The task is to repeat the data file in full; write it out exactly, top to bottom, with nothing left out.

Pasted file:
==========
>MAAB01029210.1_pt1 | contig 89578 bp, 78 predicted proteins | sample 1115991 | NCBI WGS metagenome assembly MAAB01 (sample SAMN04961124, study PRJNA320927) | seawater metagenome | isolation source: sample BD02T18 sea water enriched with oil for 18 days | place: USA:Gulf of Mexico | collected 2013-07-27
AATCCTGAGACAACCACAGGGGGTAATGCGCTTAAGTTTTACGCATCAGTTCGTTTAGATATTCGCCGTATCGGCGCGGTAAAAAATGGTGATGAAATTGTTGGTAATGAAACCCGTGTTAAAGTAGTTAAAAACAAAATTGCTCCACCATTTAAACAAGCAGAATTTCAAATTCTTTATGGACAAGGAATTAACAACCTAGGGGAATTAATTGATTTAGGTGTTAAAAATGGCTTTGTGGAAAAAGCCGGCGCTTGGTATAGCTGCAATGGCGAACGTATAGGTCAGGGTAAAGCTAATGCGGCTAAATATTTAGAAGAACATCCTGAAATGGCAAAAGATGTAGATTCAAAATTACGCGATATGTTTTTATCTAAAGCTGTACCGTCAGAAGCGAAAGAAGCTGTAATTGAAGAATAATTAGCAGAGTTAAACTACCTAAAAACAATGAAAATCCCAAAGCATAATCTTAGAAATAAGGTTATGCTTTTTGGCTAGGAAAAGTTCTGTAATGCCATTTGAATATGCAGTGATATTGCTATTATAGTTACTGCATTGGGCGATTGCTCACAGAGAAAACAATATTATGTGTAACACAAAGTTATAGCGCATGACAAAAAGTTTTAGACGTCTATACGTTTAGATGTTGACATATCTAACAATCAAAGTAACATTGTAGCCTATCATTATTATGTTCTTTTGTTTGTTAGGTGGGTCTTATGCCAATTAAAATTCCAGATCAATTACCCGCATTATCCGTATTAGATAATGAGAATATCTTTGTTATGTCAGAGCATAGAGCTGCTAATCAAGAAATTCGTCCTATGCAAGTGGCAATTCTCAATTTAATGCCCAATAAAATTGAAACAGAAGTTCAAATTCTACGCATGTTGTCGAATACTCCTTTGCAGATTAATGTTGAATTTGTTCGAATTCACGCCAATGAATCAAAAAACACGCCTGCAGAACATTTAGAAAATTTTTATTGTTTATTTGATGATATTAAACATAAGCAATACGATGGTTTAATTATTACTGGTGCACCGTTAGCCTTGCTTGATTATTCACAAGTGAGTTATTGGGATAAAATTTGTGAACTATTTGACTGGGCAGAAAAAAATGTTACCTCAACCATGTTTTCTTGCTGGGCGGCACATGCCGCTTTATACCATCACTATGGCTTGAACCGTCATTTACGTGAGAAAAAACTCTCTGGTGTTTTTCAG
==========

>MAAB01029210.1_pt1 | contig 89578 bp, 78 predicted proteins | sample 1115991 | NCBI WGS metagenome assembly MAAB01 (sample SAMN04961124, study PRJNA320927) | seawater metagenome | isolation source: sample BD02T18 sea water enriched with oil for 18 days | place: USA:Gulf of Mexico | collected 2013-07-27
AATCCTGAGACAACCACAGGGGGTAATGCGCTTAAGTTTTACGCATCAGTTCGTTTAGATATTCGCCGTATCGGCGCGGTAAAAAATGGTGATGAAATTGTTGGTAATGAAACCCGTGTTAAAGTAGTTAAAAACAAAATTGCTCCACCATTTAAACAAGCAGAATTTCAAATTCTTTATGGACAAGGAATTAACAACCTAGGGGAATTAATTGATTTAGGTGTTAAAAATGGCTTTGTGGAAAAAGCCGGCGCTTGGTATAGCTGCAATGGCGAACGTATAGGTCAGGGTAAAGCTAATGCGGCTAAATATTTAGAAGAACATCCTGAAATGGCAAAAGATGTAGATTCAAAATTACGCGATATGTTTTTATCTAAAGCTGTACCGTCAGAAGCGAAAGAAGCTGTAATTGAAGAATAATTAGCAGAGTTAAACTACCTAAAAACAATGAAAATCCCAAAGCATAATCTTAGAAATAAGGTTATGCTTTTTGGCTAGGAAAAGTTCTGTAATGCCATTTGAATATGCAGTGATATTGCTATTATAGTTACTGCATTGGGCGATTGCTCACAGAGAAAACAATATTATGTGTAACACAAAGTTATAGCGCATGACAAAAAGTTTTAGACGTCTATACGTTTAGATGTTGACATATCTAACAATCAAAGTAACATTGTAGCCTATCATTATTATGTTCTTTTGTTTGTTAGGTGGGTCTTATGCCAATTAAAATTCCAGATCAATTACCCGCATTATCCGTATTAGATAATGAGAATATCTTTGTTATGTCAGAGCATAGAGCTGCTAATCAAGAAATTCGTCCTATGCAAGTGGCAATTCTCAATTTAATGCCCAATAAAATTGAAACAGAAGTTCAAATTCTACGCATGTTGTCGAATACTCCTTTGCAGATTAATGTTGAATTTGTTCGAATTCACGCCAATGAATCAAAAAACACGCCTGCAGAACATTTAGAAAATTTTTATTGTTTATTTGATGATATTAAACATAAGCAATACGATGGTTTAATTATTACTGGTGCACCGTTAGCCTTGCTTGATTATTCACAAGTGAGTTATTGGGATAAAATTTGTGAACTATTTGACTGGGCAGAAAAAAATGTTACCTCAACCATGTTTTCTTGCTGGGCGGCACATGCCGCTTTATACCATCACTATGGCTTGAACCGTCATTTACGTGAGAAAAAACTCTCTGGTGTTTTTCAG